agón: a gathering, contest, struggleOriginal Word: ἀγών, ῶνος, ὁPart of Speech:
an (athletic) contest; hence, a struggle (in the soul).
73 agṓn(a masculine noun, and the root of the English words, "agony," "agonize") – properly, a contest (struggle), a grueling conflict (fight); (figuratively) positive struggle that goes with "fighting the good fight of faith" (1 Tim 6:12) – which literally states, "Struggle (75 /agōnízomai) the good struggle (73 /agṓn) of the (life of) faith."
[73 (agṓn) refers to "an (athletic) contest; hence, a struggle (in the soul)" (Souter).
"In secular Greek 73 (agṓn) refers to a gathering to see the games, or the place of contest (Homer), or the Olympus games themselves, or some smaller contest in particular – the gymnikos, hippikos, and mousikos – and more generally, any struggle or battle" (Nigel Turner, Christian Words, 81).
In the ancient world, athletic contests could be so severe they caused the toughest men to crumble. Indeed, this was common (so Euripedes, Xenophon).]
NAS Exhaustive ConcordanceWord Origin
a gathering, contest, struggleNASB Translation
conflict (1), fight (2), opposition (1), race (1), struggle (1).
Thayer'sSTRONGS NT 73: ἀγώνἀγών
1. a place of assembly (Homer, Iliad 7, 298; 18, 376); specifically, the place in which the Greeks assembled to celebrate solemn games (as the Pythian, the Olympian); hence,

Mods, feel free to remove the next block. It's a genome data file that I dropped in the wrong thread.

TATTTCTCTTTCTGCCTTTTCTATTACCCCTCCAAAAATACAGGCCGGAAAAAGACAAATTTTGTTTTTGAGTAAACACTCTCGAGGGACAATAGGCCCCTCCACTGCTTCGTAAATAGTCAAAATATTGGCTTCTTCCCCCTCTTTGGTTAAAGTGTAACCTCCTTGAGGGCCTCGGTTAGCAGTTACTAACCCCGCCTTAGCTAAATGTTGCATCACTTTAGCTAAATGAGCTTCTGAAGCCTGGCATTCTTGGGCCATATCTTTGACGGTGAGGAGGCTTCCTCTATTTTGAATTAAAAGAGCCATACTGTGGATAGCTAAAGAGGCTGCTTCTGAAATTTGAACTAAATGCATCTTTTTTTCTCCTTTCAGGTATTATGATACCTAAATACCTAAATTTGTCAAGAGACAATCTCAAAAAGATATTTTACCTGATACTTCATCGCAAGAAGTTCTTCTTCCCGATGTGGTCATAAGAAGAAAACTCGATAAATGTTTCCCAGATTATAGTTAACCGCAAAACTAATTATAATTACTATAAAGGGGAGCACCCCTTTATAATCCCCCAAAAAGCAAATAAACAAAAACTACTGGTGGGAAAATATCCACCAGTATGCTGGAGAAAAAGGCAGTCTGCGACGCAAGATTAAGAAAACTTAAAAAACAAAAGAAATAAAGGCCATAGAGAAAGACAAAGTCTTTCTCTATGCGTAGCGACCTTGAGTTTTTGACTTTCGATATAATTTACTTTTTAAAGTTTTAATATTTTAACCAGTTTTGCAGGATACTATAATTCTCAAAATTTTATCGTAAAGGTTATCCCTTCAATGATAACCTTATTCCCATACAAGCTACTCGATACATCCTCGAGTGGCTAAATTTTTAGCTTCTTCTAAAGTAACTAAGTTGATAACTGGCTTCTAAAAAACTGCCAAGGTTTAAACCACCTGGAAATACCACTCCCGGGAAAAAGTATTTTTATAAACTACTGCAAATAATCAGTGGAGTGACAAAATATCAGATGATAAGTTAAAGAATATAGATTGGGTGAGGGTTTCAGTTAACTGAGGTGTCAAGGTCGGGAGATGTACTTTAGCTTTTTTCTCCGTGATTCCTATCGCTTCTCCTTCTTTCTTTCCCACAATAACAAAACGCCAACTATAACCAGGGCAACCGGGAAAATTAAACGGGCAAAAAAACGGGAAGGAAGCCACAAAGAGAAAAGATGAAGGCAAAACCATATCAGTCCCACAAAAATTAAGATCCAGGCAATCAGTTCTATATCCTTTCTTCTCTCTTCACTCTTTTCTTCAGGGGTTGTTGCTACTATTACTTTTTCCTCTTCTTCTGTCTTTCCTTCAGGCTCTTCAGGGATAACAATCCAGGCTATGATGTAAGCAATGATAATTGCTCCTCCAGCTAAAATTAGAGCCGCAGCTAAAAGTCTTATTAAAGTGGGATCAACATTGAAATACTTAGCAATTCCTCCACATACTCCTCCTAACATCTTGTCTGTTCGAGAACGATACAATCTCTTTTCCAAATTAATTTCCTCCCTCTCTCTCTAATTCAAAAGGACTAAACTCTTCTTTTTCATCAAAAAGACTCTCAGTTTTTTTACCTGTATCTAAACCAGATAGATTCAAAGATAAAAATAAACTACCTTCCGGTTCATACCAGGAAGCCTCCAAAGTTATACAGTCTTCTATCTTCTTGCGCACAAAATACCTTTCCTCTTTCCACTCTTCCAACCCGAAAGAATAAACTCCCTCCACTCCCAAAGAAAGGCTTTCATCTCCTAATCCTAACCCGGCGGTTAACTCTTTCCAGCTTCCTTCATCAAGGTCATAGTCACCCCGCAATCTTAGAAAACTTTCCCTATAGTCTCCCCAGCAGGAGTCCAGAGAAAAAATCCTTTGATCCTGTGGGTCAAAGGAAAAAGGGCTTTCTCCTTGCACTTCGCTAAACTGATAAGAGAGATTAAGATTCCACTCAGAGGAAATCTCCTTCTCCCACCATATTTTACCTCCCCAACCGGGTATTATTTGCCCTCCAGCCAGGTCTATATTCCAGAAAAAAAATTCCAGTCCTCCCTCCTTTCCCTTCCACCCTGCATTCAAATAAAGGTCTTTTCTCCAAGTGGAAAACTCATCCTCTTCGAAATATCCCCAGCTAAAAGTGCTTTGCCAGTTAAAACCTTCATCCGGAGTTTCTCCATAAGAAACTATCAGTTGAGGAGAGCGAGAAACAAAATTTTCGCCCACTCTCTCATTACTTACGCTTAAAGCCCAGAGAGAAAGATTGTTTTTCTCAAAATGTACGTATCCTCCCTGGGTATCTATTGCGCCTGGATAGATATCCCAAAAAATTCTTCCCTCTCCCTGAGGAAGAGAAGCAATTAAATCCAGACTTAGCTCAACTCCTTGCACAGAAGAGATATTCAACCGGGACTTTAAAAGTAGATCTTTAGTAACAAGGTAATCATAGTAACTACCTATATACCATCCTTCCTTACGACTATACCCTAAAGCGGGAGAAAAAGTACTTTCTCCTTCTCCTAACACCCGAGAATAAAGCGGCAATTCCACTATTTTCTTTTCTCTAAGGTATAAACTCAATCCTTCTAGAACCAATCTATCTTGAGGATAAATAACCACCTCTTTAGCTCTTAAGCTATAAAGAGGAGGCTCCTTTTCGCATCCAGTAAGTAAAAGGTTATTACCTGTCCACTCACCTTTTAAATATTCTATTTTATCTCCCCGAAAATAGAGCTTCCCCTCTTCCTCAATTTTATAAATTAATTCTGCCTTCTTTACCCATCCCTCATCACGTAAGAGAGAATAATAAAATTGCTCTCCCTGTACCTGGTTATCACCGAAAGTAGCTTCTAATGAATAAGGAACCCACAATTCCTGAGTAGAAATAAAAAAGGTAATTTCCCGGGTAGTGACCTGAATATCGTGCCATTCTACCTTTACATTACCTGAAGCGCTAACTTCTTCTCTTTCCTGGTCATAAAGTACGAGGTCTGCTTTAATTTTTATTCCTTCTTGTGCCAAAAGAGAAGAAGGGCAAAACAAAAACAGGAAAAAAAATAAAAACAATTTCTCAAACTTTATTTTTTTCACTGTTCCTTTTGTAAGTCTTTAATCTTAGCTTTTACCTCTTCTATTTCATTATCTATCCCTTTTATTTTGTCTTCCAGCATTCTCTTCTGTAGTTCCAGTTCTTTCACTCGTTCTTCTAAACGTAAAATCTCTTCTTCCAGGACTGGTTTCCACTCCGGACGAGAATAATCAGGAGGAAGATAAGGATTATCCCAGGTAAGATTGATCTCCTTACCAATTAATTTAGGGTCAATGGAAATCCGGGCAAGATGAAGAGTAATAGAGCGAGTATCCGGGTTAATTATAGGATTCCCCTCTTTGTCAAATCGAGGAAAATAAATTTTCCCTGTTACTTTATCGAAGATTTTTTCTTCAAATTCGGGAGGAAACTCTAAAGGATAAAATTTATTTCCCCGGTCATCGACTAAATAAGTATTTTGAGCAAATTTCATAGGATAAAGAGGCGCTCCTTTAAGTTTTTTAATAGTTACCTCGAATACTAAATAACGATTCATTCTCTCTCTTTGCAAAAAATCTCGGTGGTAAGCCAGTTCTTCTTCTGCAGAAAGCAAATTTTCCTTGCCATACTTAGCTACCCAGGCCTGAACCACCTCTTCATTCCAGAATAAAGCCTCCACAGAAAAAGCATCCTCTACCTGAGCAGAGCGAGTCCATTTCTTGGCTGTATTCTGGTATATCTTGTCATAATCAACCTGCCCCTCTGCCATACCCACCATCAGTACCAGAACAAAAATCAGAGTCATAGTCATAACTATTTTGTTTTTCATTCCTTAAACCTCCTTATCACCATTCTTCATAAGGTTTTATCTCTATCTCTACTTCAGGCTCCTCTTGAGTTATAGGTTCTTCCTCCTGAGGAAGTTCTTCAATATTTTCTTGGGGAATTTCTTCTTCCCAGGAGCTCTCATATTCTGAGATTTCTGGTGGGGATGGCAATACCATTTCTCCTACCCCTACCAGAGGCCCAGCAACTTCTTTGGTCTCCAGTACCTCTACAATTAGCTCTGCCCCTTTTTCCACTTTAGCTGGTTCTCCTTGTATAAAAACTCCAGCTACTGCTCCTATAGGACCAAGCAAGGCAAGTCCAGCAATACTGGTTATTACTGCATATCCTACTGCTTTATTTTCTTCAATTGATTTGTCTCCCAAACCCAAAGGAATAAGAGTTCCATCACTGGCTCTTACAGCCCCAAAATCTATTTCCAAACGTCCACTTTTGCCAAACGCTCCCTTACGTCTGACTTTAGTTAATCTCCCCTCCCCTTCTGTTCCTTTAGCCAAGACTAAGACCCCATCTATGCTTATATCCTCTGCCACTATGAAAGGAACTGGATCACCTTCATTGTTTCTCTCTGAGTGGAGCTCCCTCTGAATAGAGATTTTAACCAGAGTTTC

2. a contest, of athletes, runners, charioteers. In a figurative sense,
a. in the phrase (used by the Greeks, see τρέχω, b.) τρέχειν τόν ἀγῶνα, Hebrews 12:1, that is to say 'Amid all hindrances let us exert ourselves to the utmost to attain to the goal of perfection set before the followers of Christ'; any struggle with dangers, annoyances, obstacles, standing in the way of faith, holiness, and a desire to spread the gospel: 1 Thessalonians 2:2; Philippians 1:30; 1 Timothy 6:12; 2 Timothy 4:7.
b. intense solicitude, anxiety: περί τίνος, Colossians 2:1 (cf. Euripides, Ph. 1350; Polybius 4, 56, 4). On the ethical use of figures borrowed from the Greek Games cf. Grimm on Wis. 4:1; (Howson, Metaphors of St. Paul, Essay iv.; Conyb. and Hows. Life and Epistles of St. Paul, chapter xx.; McClintock and Strong's Cyclopaedia iii. 733bf; BB. DD. under the word ).<1>
conflict, contention, fight, race.
From ago; properly, a place of assembly (as if led), i.e. (by implication) a contest (held there); figuratively, an effort or anxiety -- conflict, contention, fight, race.
see GREEK ago